While health clearances should be required and excellent pedigrees really should be a priority, the abilities and traits of both parents is important. We feel the parents abilities and titles they have achieved tend to be more significant than successive generations after them. It's just as essential or even more so that the parents have titles than their parents or grand parents. When ever possible go and watch both parents train and observe them perform in events. The most significant affect of traits you will see expressed in a pup is going to be from the first branch in the pedigree, the parents. When you are looking at pointing labs and the pointing characteristic we have empirical data that shows the female has got the dominate influence on puppies. Which means, when the female is very strong pointing the possibilities relatively higher the litter will produce pointing puppies. We have observed a number of cases when non pointing stud dogs were utilized, typically a field trial bred dog, and still produced pointing pups. We have, to a much lesser degree, seen pointing studs produce pointing pups in non pointing female litters. Again this is less common in our experience. When looking at a litter we look initially at what the female has to offer. Preferably what we would like to see is FC/AFC /GMPR titles on the dog. To date we don't know of any female that has accomplished this. The next best thing is a MH/4X GMPR, HRCH/4XGMPR titled female. A dog having a pedigree such as this will in most cases have a number of FC/AFC dogs in her own pedigree. You will find very few females today that have these titles. Are the dogs that meet this criteria the only one to take into consideration breeding to. For our own kennel the response is certainly. As a consequence of our goal to try to improve the breed with the best bred proven performance dogs in the country. This is one of the points that sets us apart from the rest. Are there dogs with pedigrees that are not HRCH/MH/GMPR's that are producing nice dogs? In some circumstances yes. Again it is more typical to be the exception than the rule.

Realize that the stud dogs that are bred the most are not always the best stud dogs out there. It would appear that more than a few folks become kennel blind. Which means, all they see and know is what other people are doing with the same kennel or breeder. Seek out dogs that consistently produce pups that perform. There are a handful of good stud dogs to choose from. The thing is that not all stud dogs or females produce good dogs. They can be accomplished high performance dogs but don't produce pups with their abilities. There are more than one stud dog and female out there today that are this way. We search for stud dogs that not only produce consistently but produce the characteristics we mentioned in the pedigree and title paragraphs above. Really excellent females and stud dogs produce pups as good as they are and ideally better than they are. Seek out these kinds of dogs.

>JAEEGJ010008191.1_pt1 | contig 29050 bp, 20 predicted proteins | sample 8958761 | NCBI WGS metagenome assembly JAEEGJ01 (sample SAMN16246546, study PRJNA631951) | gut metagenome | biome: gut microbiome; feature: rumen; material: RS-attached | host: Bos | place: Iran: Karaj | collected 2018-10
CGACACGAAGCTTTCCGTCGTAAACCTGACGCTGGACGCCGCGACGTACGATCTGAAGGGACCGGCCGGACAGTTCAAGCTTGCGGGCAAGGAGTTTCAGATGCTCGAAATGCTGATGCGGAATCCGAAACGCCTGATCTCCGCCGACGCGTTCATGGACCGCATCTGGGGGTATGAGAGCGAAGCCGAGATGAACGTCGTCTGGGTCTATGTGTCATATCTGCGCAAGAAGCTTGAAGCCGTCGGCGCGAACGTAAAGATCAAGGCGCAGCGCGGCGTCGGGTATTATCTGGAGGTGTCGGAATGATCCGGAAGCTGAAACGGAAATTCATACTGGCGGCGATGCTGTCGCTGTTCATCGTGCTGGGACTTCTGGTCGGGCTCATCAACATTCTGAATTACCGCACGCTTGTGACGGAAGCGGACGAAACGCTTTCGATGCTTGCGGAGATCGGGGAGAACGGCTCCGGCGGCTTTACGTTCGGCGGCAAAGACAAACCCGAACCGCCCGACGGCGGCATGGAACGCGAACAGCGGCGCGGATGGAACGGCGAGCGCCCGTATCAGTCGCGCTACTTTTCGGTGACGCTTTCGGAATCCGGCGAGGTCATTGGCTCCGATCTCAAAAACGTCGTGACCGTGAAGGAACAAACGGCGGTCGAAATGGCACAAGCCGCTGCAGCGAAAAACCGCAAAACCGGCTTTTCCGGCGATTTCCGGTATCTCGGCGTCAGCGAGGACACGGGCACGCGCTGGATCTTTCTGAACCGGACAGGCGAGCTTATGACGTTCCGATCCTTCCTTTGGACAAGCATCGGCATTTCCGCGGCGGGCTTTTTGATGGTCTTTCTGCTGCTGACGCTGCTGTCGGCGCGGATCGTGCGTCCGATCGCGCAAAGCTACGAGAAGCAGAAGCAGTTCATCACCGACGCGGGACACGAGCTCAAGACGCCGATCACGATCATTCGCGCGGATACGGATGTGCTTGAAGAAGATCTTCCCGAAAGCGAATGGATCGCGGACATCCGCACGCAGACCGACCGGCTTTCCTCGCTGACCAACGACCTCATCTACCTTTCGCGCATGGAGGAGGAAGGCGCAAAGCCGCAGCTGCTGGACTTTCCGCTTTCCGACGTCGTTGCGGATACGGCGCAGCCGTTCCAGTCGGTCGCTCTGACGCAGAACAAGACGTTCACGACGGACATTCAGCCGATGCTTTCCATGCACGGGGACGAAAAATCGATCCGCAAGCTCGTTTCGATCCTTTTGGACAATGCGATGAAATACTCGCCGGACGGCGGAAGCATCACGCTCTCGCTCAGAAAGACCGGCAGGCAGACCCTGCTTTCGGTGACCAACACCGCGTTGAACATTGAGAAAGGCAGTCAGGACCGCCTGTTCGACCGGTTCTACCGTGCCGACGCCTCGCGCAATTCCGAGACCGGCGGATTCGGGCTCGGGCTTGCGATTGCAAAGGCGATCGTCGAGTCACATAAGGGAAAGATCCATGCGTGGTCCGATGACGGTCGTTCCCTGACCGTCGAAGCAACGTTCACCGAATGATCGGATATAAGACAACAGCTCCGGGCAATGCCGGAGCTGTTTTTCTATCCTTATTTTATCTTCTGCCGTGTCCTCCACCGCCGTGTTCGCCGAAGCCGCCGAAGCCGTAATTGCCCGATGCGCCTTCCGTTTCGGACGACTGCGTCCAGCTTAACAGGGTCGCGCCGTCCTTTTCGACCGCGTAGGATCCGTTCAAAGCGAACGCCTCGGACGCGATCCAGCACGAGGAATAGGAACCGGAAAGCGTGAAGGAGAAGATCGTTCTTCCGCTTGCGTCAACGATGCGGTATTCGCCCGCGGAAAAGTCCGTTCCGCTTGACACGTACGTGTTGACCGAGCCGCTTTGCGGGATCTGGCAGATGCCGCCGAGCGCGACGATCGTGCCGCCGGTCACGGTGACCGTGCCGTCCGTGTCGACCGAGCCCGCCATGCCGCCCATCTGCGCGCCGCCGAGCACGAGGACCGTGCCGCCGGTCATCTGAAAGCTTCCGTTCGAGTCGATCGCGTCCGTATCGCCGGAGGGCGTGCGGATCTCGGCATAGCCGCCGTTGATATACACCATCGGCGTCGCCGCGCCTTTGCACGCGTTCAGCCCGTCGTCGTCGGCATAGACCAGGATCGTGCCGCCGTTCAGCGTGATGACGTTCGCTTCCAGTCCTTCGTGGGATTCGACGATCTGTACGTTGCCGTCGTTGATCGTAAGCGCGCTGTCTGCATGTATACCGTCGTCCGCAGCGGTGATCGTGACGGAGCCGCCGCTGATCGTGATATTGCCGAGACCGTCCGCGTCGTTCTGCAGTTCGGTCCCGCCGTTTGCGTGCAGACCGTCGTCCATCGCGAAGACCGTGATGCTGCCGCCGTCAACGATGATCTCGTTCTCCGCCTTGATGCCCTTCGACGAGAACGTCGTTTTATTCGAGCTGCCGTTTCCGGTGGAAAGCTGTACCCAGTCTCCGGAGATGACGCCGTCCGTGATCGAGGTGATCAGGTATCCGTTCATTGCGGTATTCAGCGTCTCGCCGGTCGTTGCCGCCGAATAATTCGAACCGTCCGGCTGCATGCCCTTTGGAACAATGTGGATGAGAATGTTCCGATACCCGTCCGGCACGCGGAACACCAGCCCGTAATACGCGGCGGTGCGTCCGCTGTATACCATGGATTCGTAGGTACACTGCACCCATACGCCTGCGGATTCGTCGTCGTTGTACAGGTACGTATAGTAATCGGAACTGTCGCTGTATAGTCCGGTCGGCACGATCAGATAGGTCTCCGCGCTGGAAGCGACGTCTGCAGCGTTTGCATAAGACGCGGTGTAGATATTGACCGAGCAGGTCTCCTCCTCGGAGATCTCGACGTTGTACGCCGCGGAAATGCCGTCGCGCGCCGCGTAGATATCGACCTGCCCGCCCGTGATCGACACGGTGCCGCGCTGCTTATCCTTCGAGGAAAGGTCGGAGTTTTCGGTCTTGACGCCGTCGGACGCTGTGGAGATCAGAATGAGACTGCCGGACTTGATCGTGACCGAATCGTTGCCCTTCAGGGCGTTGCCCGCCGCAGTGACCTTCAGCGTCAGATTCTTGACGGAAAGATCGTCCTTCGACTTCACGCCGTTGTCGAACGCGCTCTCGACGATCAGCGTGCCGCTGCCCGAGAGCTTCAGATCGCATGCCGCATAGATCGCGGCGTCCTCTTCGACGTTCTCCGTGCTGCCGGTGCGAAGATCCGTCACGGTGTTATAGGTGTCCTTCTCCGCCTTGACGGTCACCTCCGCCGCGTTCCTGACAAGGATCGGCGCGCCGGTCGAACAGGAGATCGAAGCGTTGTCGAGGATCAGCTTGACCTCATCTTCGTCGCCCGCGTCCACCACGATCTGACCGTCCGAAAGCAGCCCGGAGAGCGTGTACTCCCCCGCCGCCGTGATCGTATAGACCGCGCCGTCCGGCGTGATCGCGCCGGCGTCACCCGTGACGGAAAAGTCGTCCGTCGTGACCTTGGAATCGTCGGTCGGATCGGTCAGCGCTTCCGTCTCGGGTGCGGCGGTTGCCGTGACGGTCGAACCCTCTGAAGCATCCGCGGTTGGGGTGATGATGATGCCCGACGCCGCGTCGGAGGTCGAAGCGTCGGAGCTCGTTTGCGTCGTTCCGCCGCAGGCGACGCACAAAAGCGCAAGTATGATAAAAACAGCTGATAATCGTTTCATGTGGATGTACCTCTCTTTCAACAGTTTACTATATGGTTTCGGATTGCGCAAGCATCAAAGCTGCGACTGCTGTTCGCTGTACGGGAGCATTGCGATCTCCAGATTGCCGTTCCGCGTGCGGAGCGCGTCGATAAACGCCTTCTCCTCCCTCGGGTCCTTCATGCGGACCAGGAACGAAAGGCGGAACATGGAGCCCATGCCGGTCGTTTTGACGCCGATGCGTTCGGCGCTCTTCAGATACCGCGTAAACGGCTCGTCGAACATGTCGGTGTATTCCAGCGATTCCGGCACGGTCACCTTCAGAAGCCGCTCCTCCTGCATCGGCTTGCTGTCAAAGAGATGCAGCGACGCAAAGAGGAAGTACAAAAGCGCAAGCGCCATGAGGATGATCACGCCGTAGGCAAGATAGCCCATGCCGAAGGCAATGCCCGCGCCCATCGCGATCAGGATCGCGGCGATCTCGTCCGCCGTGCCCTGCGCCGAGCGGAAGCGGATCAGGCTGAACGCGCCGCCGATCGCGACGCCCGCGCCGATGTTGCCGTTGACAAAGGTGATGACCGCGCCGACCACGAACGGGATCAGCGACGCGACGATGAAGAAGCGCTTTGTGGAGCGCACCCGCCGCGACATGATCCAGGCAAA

Check out both parents work upland birds, do marks on land and water, multiple marks if their at that level and blinds on land and water. This may not necessarily be possible depending where the breeder is located and where the buyer is located. If that's the case you assume some risk. Sometimes it works and sometimes it doesn't. Where ever feasible minimize your risks by watching the dogs work! Also learn how to understand what good marking and blind work looks like. A good option to see that is where several dogs are doing work or running in a test. One simple guideline for assessing good marking in a dog is one that takes the most direct line, covers ground quickly, drives through cover and terrain changes, marks the location of the fall accurately, has very short hunts before finding the bird and does it all with style. They will do equally well irregardless whether it is a single, double or triple mark. Regarding running blinds look for dogs that take good initial lines, stay on line through cover and terrain changes, respond well to a sit whistle, make accurate casts when needed, require little if any corrections on their lining to the blind. We also like to see dogs that move out quickly. All of this requires a well bred proficient dog with a significant amount of training to do well. Dogs at this level quickly set themselves apart from the rest. You will not find many average dogs with marginal pedigrees performing this sort of work.